An Illustrated Guide to Mean Things People Say About National Parks
Do you really want to spend your vacation at the “very, very large hole” that is the Grand Canyon?
Sequoia National Park, in the Sierra Nevada mountains of California, has a 4.5-star rating on Yelp. Hundreds of visitors rated it five stars, and only a handful left one-star reviews. But those reviews are one-of-a-kind. “They don’t even offer a helicopter tour,” one visitor declares. “Do they not want to make money?”
Artist Amber Share trawls disgruntled reviews on such platforms as Yelp, TripAdvisor, Google, and Facebook to mine for complaints about the parks. She’s looking for quippy put-downs or one-liners that she can juxtapose with lush, loving illustrations of park landscapes for a project she calls Subpar Parks.*
Sure, Sequoia is full of giant, ancient trees—but before you get too excited, keep in mind that “there are bugs and they will bite you on your face.” If you’re planning to venture to the Grand Canyon, remember that it’s nothing but “a very, very large hole.” And why go all the way to Yellowstone to see some geysers, one person asks, when you could “save yourself some money—boil water at home”? (“No cell service and terrible wi-fi” might have been meant as a dig at Isle Royale, but it doesn’t sound so bad at all.) Atlas Obscura chatted with the Raleigh-based illustrator about wonder, wanderlust, and crankiness.
Have you been to the parks yourself?
Oh God, yeah. When I was a kid, my dad was in the Navy and we moved around a lot. When I was around 10, we were stationed in Italy after being stationed in Hawai‘i. We had to get from Hawai‘i to New York to fly out, and my grandparents lived in New Jersey, so we planned this family road trip. We had our car shipped to California from Hawai‘i, and then we just road-tripped across the U.S. to stay with my grandparents until it was time to head to our new location. We went to Mount Rushmore and the Grand Canyon and Yellowstone and the Badlands—so many different national parks, and some monuments and recreation areas. It’s just such a strong memory of my childhood.
At the Grand Canyon, I didn’t understand what I was looking at, but I immediately wanted to know what was down there—and I wanted to go. The Grand Canyon is a pretty important place for me personally.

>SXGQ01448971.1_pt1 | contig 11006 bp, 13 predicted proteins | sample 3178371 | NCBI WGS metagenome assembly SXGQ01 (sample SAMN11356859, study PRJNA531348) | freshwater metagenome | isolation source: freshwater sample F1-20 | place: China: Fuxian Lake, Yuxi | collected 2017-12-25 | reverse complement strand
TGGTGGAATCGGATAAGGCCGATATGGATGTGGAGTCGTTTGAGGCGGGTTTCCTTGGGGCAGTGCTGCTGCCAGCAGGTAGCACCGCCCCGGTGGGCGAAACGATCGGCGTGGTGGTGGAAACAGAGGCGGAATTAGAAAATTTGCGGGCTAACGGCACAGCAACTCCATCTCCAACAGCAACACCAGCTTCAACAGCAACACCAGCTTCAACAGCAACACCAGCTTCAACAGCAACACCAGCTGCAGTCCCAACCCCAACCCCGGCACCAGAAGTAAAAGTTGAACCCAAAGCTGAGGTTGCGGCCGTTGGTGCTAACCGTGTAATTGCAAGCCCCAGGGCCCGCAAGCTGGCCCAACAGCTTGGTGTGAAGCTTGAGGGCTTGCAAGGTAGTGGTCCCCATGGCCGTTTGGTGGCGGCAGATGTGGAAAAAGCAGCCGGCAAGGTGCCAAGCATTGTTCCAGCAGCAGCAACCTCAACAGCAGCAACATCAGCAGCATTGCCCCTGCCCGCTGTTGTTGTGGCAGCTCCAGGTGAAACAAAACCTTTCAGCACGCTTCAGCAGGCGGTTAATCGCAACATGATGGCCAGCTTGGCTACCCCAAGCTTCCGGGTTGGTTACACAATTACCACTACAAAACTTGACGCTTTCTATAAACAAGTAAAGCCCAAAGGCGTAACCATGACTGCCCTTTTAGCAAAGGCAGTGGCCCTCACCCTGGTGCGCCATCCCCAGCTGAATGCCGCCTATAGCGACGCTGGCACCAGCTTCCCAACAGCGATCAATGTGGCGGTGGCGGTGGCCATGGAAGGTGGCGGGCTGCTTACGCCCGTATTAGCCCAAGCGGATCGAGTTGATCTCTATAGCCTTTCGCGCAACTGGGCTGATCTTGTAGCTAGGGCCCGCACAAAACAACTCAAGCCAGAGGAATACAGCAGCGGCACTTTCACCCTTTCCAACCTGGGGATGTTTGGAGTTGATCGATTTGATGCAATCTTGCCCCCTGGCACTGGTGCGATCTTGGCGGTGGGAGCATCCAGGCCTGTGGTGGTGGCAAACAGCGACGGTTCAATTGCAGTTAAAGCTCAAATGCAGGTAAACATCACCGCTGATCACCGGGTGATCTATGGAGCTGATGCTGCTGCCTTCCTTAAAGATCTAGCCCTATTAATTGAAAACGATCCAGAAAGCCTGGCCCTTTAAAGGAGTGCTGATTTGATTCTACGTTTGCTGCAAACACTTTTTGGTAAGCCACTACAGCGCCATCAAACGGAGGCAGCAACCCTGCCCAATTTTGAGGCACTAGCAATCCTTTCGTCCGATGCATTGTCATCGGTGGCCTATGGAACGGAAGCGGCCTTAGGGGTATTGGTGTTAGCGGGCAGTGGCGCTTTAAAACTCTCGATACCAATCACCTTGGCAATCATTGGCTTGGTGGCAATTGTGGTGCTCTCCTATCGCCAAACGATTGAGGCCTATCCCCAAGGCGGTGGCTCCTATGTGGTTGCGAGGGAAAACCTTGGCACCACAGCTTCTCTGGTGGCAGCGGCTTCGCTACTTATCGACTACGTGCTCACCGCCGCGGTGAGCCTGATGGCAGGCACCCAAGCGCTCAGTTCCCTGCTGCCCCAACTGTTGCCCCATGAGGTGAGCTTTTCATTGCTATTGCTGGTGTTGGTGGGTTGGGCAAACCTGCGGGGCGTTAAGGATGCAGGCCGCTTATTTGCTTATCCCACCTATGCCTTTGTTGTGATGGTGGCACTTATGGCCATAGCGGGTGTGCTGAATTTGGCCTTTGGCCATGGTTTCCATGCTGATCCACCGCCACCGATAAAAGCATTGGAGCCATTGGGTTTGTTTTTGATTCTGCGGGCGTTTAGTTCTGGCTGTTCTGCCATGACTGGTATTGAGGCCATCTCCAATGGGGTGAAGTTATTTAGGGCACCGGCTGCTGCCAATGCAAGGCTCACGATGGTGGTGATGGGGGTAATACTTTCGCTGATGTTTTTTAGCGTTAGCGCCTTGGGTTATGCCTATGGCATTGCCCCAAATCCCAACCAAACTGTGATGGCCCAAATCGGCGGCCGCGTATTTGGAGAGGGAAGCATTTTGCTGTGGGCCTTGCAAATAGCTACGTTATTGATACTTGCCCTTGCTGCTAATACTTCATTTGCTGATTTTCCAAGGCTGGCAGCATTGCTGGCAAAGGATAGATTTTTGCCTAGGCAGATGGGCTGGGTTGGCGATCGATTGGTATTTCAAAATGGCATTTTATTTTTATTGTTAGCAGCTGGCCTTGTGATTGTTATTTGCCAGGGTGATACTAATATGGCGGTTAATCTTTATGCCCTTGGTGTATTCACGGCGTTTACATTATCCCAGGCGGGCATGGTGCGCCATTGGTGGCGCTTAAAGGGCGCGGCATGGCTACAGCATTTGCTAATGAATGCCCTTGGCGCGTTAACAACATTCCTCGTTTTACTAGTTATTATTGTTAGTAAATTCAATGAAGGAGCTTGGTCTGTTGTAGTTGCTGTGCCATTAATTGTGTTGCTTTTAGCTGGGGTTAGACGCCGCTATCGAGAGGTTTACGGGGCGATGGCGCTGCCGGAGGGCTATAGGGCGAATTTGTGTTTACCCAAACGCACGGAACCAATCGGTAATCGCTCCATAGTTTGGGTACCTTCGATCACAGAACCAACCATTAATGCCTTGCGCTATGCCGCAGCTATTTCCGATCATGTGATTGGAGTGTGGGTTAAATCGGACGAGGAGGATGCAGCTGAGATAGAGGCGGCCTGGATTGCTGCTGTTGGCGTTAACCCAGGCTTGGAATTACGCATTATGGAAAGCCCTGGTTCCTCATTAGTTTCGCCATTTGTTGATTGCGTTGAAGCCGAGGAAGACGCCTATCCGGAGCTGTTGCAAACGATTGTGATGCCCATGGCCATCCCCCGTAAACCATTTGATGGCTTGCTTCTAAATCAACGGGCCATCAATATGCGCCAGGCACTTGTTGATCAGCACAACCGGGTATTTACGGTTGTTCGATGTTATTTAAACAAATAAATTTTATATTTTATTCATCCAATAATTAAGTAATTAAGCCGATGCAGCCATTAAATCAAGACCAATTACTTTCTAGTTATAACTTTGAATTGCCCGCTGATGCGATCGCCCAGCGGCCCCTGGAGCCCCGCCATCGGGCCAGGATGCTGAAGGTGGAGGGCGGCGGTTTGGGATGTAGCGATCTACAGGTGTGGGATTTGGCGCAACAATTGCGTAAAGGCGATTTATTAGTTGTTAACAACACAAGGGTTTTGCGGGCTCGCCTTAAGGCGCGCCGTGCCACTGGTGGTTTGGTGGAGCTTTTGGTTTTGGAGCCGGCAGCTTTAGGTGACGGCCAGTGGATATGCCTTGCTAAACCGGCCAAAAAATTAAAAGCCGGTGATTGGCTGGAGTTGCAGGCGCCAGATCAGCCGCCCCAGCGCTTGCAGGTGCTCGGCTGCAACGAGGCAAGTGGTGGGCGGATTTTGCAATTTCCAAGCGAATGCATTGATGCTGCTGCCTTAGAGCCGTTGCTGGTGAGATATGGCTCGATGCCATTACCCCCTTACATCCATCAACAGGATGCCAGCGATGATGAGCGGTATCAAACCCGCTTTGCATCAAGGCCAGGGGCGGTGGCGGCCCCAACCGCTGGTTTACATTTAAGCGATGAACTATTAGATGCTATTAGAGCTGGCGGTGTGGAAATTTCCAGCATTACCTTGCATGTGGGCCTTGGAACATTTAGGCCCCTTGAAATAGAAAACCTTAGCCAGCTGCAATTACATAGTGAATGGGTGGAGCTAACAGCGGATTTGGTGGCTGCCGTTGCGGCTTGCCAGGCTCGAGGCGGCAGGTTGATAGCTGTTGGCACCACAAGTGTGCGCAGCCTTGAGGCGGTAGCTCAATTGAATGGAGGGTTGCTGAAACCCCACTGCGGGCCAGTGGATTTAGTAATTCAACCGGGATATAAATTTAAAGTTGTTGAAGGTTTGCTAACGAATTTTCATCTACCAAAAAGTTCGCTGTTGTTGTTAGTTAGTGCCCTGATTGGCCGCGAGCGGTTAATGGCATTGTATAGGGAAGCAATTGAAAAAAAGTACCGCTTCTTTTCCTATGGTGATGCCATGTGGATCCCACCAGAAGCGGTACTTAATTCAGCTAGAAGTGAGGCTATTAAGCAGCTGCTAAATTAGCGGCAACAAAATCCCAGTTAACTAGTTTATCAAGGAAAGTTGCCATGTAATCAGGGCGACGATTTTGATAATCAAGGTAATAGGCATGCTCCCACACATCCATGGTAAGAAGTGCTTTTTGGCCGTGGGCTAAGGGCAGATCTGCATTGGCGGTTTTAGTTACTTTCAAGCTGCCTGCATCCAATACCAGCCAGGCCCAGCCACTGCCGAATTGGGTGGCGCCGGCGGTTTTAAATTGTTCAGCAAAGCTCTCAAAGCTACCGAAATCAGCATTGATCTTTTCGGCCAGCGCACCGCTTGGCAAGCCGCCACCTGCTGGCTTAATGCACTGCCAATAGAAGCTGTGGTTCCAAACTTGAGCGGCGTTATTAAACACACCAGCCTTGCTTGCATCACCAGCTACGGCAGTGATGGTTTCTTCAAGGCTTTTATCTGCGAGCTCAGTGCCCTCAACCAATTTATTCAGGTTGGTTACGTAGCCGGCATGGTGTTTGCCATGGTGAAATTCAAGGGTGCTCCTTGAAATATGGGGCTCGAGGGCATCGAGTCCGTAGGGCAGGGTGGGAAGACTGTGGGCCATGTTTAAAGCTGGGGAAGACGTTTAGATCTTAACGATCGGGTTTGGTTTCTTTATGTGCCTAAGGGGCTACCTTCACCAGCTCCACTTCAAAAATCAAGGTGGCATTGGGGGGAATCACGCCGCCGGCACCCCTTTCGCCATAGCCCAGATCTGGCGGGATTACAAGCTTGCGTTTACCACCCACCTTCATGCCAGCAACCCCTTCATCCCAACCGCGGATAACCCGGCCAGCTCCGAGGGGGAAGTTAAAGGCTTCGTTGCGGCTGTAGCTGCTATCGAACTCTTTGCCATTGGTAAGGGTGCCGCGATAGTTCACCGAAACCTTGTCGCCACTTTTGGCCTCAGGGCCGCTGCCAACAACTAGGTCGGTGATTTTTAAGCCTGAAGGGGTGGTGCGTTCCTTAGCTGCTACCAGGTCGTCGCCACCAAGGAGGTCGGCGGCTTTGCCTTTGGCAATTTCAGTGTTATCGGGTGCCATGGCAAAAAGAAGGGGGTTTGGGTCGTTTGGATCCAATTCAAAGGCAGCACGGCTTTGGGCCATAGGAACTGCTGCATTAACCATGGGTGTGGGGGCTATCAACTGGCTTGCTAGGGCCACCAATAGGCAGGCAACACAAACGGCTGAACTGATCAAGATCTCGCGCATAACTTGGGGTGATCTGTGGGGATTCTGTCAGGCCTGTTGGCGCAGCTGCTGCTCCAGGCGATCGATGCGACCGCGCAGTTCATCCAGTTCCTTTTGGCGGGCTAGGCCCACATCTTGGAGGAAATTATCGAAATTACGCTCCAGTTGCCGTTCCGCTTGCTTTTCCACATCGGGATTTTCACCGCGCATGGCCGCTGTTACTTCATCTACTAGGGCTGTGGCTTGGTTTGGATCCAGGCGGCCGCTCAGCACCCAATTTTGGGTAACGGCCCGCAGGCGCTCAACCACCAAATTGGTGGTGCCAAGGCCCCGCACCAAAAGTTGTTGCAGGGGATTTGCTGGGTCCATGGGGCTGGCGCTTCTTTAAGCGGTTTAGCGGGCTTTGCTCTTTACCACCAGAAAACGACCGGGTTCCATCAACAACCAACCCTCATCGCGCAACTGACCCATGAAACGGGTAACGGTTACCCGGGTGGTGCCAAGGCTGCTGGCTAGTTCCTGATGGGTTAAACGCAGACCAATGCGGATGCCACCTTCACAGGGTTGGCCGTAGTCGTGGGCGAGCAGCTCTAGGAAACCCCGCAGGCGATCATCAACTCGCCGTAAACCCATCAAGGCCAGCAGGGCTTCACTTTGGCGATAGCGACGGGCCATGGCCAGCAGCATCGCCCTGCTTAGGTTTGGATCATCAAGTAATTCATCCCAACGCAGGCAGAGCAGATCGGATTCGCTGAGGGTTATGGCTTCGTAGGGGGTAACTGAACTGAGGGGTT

What inspired the style of these prints? Were you looking at the Works Progress Administration-era posters that celebrated the parks?
I get that a lot. It makes me a little sad, because I deliberately tried not to imitate them. For some parks, I purposefully picked a different viewpoint—but at the end of the day, I think the parks have just been illustrated so many times that it’s kind of impossible not to be a little bit similar. Truth be told, some of the parks really have one major vista that’s the thing they’re known for, so to make it recognizable you kind of have to do that. I think those original posters are obviously amazing, and I definitely looked at them when I was starting the project, as well as the Fifty-Nine Parks series.
I go through Google Images and Pinterest and find cool angles to get inspiration from. I collect a lot of different images to get ideas for the color palette, and I try to make it semi-realistic, but I definitely take some artistic liberties to capture more of the personality. At Glacier National Park, for example, the water of Saint Mary Lake is not that blue. It’s this teal-y blue in my illustration, but I just felt like that really captured the feel of Glacier in my mind.
If you were writing a one- or a five-star review of your favorite park, what would you say?
Because of this project, funny little negative, fake things come into my head a lot now when I’m out hiking. But it’s so hard for me to even pretend to be mean about the Grand Canyon. I mean, I think the biggest thing is, it’s too hard to look at. Like, “There’s too much to see.” That would be my fake bad review.
What do you hope that viewers take away from this?
If a national park—which is beautiful and incredible and inarguably amazing—is going to have one-star reviews, you also have no chance of pleasing everyone. It’s like—learning to laugh and have a lighthearted mindset about our critics, including the ones in our own heads, who are often the meanest.
This interview has been edited and condensed.
*UPDATE: Share’s book, Supbar Parks: America’s Most Extraordinary National Parks and Their Least Impressed Visitors, is out July 13, 2021 from Plume.
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